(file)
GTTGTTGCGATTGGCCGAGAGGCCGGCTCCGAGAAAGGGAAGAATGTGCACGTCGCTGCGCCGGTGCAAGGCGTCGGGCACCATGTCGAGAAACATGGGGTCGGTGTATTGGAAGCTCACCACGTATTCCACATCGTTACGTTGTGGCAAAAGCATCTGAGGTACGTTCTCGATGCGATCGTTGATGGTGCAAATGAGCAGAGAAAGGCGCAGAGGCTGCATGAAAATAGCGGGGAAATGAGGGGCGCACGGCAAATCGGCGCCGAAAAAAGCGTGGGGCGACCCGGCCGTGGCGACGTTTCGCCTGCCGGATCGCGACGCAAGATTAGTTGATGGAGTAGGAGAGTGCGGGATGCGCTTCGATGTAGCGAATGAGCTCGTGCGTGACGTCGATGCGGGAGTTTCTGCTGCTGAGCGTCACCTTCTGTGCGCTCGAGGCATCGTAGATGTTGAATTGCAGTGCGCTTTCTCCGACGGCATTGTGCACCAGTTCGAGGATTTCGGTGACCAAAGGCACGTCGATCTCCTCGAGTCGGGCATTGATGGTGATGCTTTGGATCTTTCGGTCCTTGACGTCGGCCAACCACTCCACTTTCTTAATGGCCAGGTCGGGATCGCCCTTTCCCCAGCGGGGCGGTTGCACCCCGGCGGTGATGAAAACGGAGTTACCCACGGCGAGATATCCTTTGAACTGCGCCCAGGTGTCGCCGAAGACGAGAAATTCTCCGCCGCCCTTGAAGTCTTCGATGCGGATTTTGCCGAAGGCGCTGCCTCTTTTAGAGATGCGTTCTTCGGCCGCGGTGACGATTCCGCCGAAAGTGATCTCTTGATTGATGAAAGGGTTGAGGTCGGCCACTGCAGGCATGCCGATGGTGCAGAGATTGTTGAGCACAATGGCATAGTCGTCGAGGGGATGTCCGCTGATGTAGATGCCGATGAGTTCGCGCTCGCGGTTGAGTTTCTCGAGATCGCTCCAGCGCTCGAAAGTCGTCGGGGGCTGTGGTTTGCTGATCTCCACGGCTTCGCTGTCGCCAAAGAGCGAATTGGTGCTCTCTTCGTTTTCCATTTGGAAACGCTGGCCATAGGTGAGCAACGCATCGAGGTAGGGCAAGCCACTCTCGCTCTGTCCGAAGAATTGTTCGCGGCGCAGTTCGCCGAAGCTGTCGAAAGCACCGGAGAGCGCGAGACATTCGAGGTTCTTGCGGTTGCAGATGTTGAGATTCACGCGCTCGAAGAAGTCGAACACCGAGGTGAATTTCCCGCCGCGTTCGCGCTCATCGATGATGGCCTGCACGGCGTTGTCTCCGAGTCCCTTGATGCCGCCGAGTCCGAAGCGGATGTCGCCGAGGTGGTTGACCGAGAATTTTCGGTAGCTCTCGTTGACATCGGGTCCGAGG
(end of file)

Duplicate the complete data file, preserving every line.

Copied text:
GTTGTTGCGATTGGCCGAGAGGCCGGCTCCGAGAAAGGGAAGAATGTGCACGTCGCTGCGCCGGTGCAAGGCGTCGGGCACCATGTCGAGAAACATGGGGTCGGTGTATTGGAAGCTCACCACGTATTCCACATCGTTACGTTGTGGCAAAAGCATCTGAGGTACGTTCTCGATGCGATCGTTGATGGTGCAAATGAGCAGAGAAAGGCGCAGAGGCTGCATGAAAATAGCGGGGAAATGAGGGGCGCACGGCAAATCGGCGCCGAAAAAAGCGTGGGGCGACCCGGCCGTGGCGACGTTTCGCCTGCCGGATCGCGACGCAAGATTAGTTGATGGAGTAGGAGAGTGCGGGATGCGCTTCGATGTAGCGAATGAGCTCGTGCGTGACGTCGATGCGGGAGTTTCTGCTGCTGAGCGTCACCTTCTGTGCGCTCGAGGCATCGTAGATGTTGAATTGCAGTGCGCTTTCTCCGACGGCATTGTGCACCAGTTCGAGGATTTCGGTGACCAAAGGCACGTCGATCTCCTCGAGTCGGGCATTGATGGTGATGCTTTGGATCTTTCGGTCCTTGACGTCGGCCAACCACTCCACTTTCTTAATGGCCAGGTCGGGATCGCCCTTTCCCCAGCGGGGCGGTTGCACCCCGGCGGTGATGAAAACGGAGTTACCCACGGCGAGATATCCTTTGAACTGCGCCCAGGTGTCGCCGAAGACGAGAAATTCTCCGCCGCCCTTGAAGTCTTCGATGCGGATTTTGCCGAAGGCGCTGCCTCTTTTAGAGATGCGTTCTTCGGCCGCGGTGACGATTCCGCCGAAAGTGATCTCTTGATTGATGAAAGGGTTGAGGTCGGCCACTGCAGGCATGCCGATGGTGCAGAGATTGTTGAGCACAATGGCATAGTCGTCGAGGGGATGTCCGCTGATGTAGATGCCGATGAGTTCGCGCTCGCGGTTGAGTTTCTCGAGATCGCTCCAGCGCTCGAAAGTCGTCGGGGGCTGTGGTTTGCTGATCTCCACGGCTTCGCTGTCGCCAAAGAGCGAATTGGTGCTCTCTTCGTTTTCCATTTGGAAACGCTGGCCATAGGTGAGCAACGCATCGAGGTAGGGCAAGCCACTCTCGCTCTGTCCGAAGAATTGTTCGCGGCGCAGTTCGCCGAAGCTGTCGAAAGCACCGGAGAGCGCGAGACATTCGAGGTTCTTGCGGTTGCAGATGTTGAGATTCACGCGCTCGAAGAAGTCGAACACCGAGGTGAATTTCCCGCCGCGTTCGCGCTCATCGATGATGGCCTGCACGGCGTTGTCTCCGAGTCCCTTGATGCCGCCGAGTCCGAAGCGGATGTCGCCGAGGTGGTTGACCGAGAATTTTCGGTAGCTCTCGTTGACATCGGGTCCGAGG